In addition to this speaking, you do a lot of charity work. You focus on female empowerment. What work are you doing in that area? I’m curious about that.

Mountaineering has always been this male-dominated area and it still is. Lots more women are doing it, particularly coming into rock climbing and gym climbing. The fact remains, women as a massive generalization are possibly slightly more sensible or slightly less risk infused. We are more likely to look at something and go, “I don’t see why you want to do that.” Possibly the high-risk things, men are always going to be a little more likely to put their hand up for them. The fact remains women are good once they get going. We talk ourselves out of it because we look at it and go, “That’s a man strength,” and we assume it’s all about muscle flexing biceps and stuff. We misunderstand what kind of strength is needed and what strengths that we as women can have.

TTL 669 | Climbing Everest
Climbing Everest: When you’re highly stressed and very tired, you lose some of your metaphorical peripheral vision—your ability to think of the clever, unusual, and unexpected solution.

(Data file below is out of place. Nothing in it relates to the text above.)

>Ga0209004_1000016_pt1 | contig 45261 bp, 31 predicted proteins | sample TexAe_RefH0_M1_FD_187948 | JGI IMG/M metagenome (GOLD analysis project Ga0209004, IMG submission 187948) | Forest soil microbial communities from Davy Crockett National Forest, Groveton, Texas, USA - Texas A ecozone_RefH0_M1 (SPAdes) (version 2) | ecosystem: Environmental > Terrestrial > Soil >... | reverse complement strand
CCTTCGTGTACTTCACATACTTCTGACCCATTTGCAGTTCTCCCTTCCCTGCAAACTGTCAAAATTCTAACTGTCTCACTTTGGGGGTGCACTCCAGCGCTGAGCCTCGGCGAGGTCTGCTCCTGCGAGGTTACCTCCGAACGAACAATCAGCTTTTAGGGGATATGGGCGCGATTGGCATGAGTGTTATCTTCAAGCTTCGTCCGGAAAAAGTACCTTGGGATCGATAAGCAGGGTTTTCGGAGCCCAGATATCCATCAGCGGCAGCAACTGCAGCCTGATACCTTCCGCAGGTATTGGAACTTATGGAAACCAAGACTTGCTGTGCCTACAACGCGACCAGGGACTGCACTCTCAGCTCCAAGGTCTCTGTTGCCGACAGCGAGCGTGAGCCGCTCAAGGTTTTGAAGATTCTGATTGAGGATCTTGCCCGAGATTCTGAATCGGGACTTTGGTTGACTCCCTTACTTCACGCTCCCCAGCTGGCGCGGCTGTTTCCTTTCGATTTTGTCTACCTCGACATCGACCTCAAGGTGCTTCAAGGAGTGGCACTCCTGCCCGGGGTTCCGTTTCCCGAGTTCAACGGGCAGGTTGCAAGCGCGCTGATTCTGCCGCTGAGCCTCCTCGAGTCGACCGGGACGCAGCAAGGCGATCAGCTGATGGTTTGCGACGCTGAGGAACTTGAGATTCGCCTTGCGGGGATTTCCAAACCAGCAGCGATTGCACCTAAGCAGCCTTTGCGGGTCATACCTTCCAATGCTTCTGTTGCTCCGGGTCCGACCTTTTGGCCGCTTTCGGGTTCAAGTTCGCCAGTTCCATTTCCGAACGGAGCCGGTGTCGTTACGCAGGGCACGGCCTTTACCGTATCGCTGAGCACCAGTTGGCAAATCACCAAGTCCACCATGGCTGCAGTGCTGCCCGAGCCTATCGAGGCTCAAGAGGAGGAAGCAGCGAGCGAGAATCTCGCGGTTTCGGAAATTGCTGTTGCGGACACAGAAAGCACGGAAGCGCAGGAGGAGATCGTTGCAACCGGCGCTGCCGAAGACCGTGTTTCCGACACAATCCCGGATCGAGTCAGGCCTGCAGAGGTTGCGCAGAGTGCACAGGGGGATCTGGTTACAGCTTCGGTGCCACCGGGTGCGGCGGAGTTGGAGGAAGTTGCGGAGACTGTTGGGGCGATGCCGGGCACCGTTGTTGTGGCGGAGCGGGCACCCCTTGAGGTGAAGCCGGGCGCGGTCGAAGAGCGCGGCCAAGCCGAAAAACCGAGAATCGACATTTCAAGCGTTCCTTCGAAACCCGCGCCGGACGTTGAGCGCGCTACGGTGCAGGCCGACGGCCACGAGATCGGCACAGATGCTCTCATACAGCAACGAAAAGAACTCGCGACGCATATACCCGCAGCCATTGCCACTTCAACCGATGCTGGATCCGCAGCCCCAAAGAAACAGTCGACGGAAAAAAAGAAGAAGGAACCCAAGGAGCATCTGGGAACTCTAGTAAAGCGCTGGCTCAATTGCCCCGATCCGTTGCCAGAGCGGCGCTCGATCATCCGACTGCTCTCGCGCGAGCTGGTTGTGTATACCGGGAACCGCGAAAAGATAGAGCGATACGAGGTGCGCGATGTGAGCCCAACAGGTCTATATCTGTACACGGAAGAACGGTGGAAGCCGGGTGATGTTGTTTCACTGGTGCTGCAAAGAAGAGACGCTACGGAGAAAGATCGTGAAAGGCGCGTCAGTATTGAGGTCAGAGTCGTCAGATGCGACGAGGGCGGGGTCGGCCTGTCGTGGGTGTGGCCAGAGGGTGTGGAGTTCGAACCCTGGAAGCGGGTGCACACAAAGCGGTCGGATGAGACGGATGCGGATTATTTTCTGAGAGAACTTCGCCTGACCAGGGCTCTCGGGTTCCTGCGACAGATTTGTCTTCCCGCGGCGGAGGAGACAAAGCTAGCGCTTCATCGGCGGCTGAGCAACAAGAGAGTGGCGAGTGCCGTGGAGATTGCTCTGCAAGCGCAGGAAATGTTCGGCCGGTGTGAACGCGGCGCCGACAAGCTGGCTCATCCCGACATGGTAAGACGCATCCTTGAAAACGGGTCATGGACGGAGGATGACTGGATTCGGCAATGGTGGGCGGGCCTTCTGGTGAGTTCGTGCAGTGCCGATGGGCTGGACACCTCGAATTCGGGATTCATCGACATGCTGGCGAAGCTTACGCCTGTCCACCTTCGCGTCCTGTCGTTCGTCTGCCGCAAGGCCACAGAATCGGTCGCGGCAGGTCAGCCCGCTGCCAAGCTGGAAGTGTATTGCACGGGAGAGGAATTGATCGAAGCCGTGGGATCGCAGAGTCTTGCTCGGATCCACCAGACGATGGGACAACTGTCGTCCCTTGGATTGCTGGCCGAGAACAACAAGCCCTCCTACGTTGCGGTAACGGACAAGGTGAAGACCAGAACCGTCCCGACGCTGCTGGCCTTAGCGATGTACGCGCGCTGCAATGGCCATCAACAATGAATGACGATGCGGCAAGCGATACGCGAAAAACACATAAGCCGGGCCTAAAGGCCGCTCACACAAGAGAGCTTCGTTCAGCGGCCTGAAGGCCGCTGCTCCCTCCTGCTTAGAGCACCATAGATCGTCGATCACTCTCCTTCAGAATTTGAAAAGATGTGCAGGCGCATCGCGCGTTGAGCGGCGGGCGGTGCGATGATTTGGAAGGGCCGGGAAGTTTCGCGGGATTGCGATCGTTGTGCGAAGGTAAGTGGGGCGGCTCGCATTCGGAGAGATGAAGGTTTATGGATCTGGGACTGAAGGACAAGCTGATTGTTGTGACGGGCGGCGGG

One of the things I’m interested in more charity work is reaching out to other women and talking about what strength looks like and what we truly are capable of. Not that you have to go out and climb mountains. It’s perfectly fine to say no. The thing is if you think you might want to, you can. Don’t talk yourself out of it. The two charities that I’m particularly involved with, the one is Astraia. We try and help with women’s education largely in third world countries. As an offshoot of that, a friend of mine runs a health charity in the Rwenzori Mountains in Central Africa, which is the first mountain I ever went on expeditions. That was where my journey started. With the money Astraia raises is running a health outreach program for these remote mountain villages where there isn’t even a road. The only way to the village is on foot. It’s incredibly important that mothers have the knowledge about how to look after their children in a healthy way in the village. Secondly, when to start walking the child down the mountainside to get to the hospital because often it’s left too late. We’re trying to bring knowledge to the woman in the villages so that they can make safer choices for themselves and for their children.